One of the ways that investors have been combatting low interest rates on their fixed income investments is to have invested in equity investments that pay high dividends. Utility stocks are one such equity investment, with an average current yield over 3% (and some utilities yielding over 5% – if not now then when they initially made the investment – much better than a 0.16% two-year Treasury Note).

Much like corporate bonds, there is a materially negative correlation between Utility stock returns and inflation. The concept of the corporation being in less sound financial shape due to inflation having additional downward pressure on returns applies to equity investments just the same as it does to fixed income investments, if not more so given that corporate bonds holders are higher on the liquidation ladder than stock holders in the event of a corporate bankruptcy.

Real Estate Investment Trusts (aka REITs)

This one is tricky. Real estate should go up in value during periods of inflation. However REITs are traded not on the value of the underlying real estate but rather by-and-large on the stream of income that can be generated from operating the real estate. This makes them more like Utility stocks than an investment in real estate as a hard asset, and it one of the reasons that it is difficult (but not impossible) to include an investment in real estate as a hard asset in a traditional investment portfolio of stocks and bonds.

The material negative correlation exists with REITs in the same way as Utility stocks.

Implications

Given that a typical portfolio is weighted 60% stocks and 40% bonds for most retired folks, during times of inflation you cannot rely upon the fixed income portion to offset declines in the equity portion. So what are investors to do? One thing to consider is having an allocation within the fixed income portion of the portfolio to US Treasury Inflation Protected Securities.

TIPS (Treasury Inflation Protected Securities)

They have only been around for 20 years or so, so the analysis below is actually of the iShares TIPS ETF which had data available back to 2021:

Even though the data is for a more recent time period than the 60’s-70’s-80’s, we do see a positive correlation between TIPS and inflation. Below is a sparse description of TIPS from the US Treasury website:

Treasury Inflation-Protected Securities, or TIPS, provide protection against inflation. The principal of a TIPS increases with inflation and decreases with deflation, as measured by the Consumer Price Index. When a TIPS matures, you are paid the adjusted principal or original principal, whichever is greater.

TIPS pay interest twice a year, at a fixed rate. The rate is applied to the adjusted principal; so, like the principal, interest payments rise with inflation and fall with deflation.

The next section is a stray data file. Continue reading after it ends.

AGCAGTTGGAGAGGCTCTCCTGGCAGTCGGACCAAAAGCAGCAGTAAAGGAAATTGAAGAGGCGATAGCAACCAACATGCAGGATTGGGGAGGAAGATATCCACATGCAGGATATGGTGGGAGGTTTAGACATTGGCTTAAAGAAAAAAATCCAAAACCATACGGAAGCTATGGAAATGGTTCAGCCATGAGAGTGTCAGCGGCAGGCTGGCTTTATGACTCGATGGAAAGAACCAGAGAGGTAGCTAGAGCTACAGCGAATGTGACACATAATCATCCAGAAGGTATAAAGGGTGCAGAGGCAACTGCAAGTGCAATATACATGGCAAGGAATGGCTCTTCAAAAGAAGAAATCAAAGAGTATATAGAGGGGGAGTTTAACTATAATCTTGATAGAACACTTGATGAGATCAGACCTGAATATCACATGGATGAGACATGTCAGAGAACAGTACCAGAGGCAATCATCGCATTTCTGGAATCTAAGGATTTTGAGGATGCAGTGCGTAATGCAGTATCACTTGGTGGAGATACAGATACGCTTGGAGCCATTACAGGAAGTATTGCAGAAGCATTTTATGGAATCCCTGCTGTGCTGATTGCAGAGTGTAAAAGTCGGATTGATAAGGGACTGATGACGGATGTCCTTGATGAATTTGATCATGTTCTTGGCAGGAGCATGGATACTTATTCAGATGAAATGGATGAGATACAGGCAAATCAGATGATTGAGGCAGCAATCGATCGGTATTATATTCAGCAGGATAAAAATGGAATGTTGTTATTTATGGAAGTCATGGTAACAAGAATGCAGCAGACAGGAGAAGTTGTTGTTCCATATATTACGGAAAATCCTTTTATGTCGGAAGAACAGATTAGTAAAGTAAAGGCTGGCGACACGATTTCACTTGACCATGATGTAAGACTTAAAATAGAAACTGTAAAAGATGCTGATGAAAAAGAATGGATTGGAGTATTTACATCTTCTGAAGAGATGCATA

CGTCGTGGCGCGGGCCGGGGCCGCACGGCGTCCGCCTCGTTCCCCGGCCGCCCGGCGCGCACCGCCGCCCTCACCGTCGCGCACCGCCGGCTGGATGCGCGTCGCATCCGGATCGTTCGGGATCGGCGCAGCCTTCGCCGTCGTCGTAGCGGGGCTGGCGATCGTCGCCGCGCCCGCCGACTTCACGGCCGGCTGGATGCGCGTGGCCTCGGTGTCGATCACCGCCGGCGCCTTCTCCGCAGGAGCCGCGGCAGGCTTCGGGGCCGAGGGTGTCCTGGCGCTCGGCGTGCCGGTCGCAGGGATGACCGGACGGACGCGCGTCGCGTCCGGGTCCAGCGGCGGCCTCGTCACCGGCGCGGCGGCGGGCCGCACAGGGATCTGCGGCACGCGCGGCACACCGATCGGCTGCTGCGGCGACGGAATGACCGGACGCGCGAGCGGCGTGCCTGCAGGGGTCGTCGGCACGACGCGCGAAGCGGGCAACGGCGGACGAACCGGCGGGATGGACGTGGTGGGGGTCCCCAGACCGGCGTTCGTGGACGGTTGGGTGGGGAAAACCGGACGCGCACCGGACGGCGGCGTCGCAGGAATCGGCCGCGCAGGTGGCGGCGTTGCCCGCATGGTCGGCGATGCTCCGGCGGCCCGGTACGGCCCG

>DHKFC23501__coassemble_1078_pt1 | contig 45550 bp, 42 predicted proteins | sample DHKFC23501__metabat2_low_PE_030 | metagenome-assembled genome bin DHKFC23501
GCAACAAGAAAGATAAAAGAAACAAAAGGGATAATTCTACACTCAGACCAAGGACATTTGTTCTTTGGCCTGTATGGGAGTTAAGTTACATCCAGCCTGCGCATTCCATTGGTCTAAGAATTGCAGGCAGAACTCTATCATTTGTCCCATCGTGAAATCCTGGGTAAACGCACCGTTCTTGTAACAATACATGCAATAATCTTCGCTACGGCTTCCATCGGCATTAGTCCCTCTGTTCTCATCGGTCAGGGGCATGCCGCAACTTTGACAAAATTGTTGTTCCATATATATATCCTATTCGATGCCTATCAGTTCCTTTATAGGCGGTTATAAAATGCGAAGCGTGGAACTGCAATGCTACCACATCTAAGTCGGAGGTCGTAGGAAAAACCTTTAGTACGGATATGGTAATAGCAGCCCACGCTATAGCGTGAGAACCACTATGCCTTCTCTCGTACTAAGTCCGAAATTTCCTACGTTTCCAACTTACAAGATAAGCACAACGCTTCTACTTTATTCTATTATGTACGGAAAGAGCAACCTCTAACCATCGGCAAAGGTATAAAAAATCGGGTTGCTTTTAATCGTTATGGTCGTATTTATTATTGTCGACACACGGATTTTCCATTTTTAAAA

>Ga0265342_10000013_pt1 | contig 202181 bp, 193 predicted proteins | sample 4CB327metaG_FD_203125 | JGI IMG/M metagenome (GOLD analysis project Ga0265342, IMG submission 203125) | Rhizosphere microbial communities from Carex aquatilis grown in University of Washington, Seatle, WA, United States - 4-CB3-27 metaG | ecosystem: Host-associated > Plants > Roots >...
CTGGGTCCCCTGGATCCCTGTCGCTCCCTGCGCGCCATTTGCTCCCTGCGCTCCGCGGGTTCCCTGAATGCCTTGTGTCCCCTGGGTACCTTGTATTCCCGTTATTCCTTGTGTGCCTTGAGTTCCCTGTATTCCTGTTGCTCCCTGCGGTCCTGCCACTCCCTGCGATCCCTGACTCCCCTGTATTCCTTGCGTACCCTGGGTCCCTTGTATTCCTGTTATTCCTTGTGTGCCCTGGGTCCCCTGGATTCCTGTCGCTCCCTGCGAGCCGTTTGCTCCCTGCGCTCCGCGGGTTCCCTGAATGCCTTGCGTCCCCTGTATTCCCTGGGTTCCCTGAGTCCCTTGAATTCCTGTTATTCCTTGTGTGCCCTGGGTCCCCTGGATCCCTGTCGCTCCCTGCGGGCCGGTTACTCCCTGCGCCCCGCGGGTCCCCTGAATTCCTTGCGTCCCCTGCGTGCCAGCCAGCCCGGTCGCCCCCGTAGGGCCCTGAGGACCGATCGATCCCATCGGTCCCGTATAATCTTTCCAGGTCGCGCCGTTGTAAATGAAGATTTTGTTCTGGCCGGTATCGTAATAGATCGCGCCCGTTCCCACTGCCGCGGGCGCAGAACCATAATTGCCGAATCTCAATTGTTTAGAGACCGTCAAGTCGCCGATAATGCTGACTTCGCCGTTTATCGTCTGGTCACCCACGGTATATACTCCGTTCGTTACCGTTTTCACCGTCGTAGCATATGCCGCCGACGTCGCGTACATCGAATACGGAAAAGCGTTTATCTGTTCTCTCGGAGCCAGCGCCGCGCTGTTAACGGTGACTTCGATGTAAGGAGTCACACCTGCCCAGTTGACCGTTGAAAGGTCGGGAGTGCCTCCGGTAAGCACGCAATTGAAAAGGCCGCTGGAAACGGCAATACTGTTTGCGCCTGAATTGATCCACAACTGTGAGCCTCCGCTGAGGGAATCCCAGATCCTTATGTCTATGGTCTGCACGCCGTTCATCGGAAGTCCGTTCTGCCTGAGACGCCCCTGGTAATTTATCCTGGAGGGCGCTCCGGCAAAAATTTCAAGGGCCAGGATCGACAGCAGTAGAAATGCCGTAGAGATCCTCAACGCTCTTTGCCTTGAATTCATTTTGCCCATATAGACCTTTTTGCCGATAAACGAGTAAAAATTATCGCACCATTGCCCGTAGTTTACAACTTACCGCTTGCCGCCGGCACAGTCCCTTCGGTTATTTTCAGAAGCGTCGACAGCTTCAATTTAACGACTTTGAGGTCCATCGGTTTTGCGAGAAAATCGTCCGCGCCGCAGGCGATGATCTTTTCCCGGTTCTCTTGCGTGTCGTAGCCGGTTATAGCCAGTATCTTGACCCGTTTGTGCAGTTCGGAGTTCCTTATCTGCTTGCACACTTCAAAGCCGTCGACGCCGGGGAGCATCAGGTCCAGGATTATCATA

TIPS are an accounting nightmare so most investors use ETF’s when possible to simplify the investment process.

As long as we are looking at ETF’s, a fairly new entrant into the space are the Floating Rate Bank Loan ETF’s.

Floating Rate Bank Loan ETF

We see a positive correlation between this ETF and inflation. However, I want to caution you from jumping into these – they are new and our data is only for the past ten years so there is no way to know how they would react over years of rising inflation. They are also extremely aggressive and the credit quality of the loans that make up the ETF’s can be dicey at times (there may be a reason a bank isn’t holding these loans on their books and instead are charging investors a management fee to oversee the portfolio within the ETF).

Whats Was Once Will Now Be Again

You may think this a crazy idea, but Cash Will Be King once again most likely. If we have a serious period of rising inflation, short-term rates will rise and investors will be able to invest in cash and get an actual return on it. Maybe the Federal Reserve will be forced to overnight rates or maybe they will deny inflation is present. It really doesn’t matter because the bond market will discount short-term bonds such that the yield will compensate the bond holders for inflation and provide a real return (see discussion above).

As a portfolio manager, we will focus on laddering short term bonds and CD’s so that we have a chance to reinvest them in ever higher yields…we just have to get to that point first.

What’s Next?

In coming posts in this series, we will look at individual companies within various economic sectors to see if we can get a feel for what sort of investments besides commodities, cash, and (potentially) growth stocks can safely make up a portfolio during rising inflation.

We have heard for years that you want to own Consumer Staples and Pharmaceutical companies during times of market turmoil and during times of inflation because these are companies that produce things we always have to buy and they have pricing power to pass along the rising costs to their consumers. That will be where we start so that we can see if this is true.

—Mark